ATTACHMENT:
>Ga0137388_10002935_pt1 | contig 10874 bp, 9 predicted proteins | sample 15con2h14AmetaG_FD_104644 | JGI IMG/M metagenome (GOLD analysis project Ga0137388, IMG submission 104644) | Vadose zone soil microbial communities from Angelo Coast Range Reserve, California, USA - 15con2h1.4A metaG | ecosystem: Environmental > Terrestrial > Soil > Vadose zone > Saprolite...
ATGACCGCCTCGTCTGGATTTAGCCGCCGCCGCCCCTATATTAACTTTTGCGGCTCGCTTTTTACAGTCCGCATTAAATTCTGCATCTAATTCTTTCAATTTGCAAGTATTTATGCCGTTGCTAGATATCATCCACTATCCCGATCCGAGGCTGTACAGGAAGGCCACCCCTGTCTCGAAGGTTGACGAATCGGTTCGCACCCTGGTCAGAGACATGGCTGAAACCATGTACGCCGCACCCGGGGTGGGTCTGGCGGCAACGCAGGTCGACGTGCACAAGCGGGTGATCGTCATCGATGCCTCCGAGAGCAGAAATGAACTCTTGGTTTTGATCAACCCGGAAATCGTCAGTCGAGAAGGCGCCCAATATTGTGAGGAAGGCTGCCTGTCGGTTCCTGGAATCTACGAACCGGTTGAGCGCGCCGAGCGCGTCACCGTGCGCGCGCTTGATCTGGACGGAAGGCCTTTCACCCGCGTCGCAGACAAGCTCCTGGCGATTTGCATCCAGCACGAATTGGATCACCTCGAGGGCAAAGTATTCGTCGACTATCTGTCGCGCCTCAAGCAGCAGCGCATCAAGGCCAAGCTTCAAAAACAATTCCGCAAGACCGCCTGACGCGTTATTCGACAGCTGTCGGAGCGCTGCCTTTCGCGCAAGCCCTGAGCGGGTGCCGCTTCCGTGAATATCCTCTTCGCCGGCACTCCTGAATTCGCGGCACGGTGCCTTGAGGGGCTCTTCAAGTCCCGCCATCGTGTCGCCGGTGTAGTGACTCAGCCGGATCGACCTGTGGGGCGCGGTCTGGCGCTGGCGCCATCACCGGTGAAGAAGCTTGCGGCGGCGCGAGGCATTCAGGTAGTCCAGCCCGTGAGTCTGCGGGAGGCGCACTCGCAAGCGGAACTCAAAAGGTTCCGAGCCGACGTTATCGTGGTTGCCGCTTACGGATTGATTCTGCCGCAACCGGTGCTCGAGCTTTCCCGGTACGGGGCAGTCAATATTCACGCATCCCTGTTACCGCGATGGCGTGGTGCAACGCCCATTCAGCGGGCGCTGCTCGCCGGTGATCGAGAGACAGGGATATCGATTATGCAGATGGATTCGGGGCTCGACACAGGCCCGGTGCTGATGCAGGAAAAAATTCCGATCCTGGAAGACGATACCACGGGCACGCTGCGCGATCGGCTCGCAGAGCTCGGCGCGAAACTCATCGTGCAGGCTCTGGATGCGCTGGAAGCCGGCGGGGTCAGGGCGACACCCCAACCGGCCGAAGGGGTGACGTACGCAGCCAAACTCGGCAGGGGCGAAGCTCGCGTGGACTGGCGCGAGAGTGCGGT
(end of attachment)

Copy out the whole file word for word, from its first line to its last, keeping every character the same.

>Ga0137388_10002935_pt1 | contig 10874 bp, 9 predicted proteins | sample 15con2h14AmetaG_FD_104644 | JGI IMG/M metagenome (GOLD analysis project Ga0137388, IMG submission 104644) | Vadose zone soil microbial communities from Angelo Coast Range Reserve, California, USA - 15con2h1.4A metaG | ecosystem: Environmental > Terrestrial > Soil > Vadose zone > Saprolite...
ATGACCGCCTCGTCTGGATTTAGCCGCCGCCGCCCCTATATTAACTTTTGCGGCTCGCTTTTTACAGTCCGCATTAAATTCTGCATCTAATTCTTTCAATTTGCAAGTATTTATGCCGTTGCTAGATATCATCCACTATCCCGATCCGAGGCTGTACAGGAAGGCCACCCCTGTCTCGAAGGTTGACGAATCGGTTCGCACCCTGGTCAGAGACATGGCTGAAACCATGTACGCCGCACCCGGGGTGGGTCTGGCGGCAACGCAGGTCGACGTGCACAAGCGGGTGATCGTCATCGATGCCTCCGAGAGCAGAAATGAACTCTTGGTTTTGATCAACCCGGAAATCGTCAGTCGAGAAGGCGCCCAATATTGTGAGGAAGGCTGCCTGTCGGTTCCTGGAATCTACGAACCGGTTGAGCGCGCCGAGCGCGTCACCGTGCGCGCGCTTGATCTGGACGGAAGGCCTTTCACCCGCGTCGCAGACAAGCTCCTGGCGATTTGCATCCAGCACGAATTGGATCACCTCGAGGGCAAAGTATTCGTCGACTATCTGTCGCGCCTCAAGCAGCAGCGCATCAAGGCCAAGCTTCAAAAACAATTCCGCAAGACCGCCTGACGCGTTATTCGACAGCTGTCGGAGCGCTGCCTTTCGCGCAAGCCCTGAGCGGGTGCCGCTTCCGTGAATATCCTCTTCGCCGGCACTCCTGAATTCGCGGCACGGTGCCTTGAGGGGCTCTTCAAGTCCCGCCATCGTGTCGCCGGTGTAGTGACTCAGCCGGATCGACCTGTGGGGCGCGGTCTGGCGCTGGCGCCATCACCGGTGAAGAAGCTTGCGGCGGCGCGAGGCATTCAGGTAGTCCAGCCCGTGAGTCTGCGGGAGGCGCACTCGCAAGCGGAACTCAAAAGGTTCCGAGCCGACGTTATCGTGGTTGCCGCTTACGGATTGATTCTGCCGCAACCGGTGCTCGAGCTTTCCCGGTACGGGGCAGTCAATATTCACGCATCCCTGTTACCGCGATGGCGTGGTGCAACGCCCATTCAGCGGGCGCTGCTCGCCGGTGATCGAGAGACAGGGATATCGATTATGCAGATGGATTCGGGGCTCGACACAGGCCCGGTGCTGATGCAGGAAAAAATTCCGATCCTGGAAGACGATACCACGGGCACGCTGCGCGATCGGCTCGCAGAGCTCGGCGCGAAACTCATCGTGCAGGCTCTGGATGCGCTGGAAGCCGGCGGGGTCAGGGCGACACCCCAACCGGCCGAAGGGGTGACGTACGCAGCCAAACTCGGCAGGGGCGAAGCTCGCGTGGACTGGCGCGAGAGTGCGGT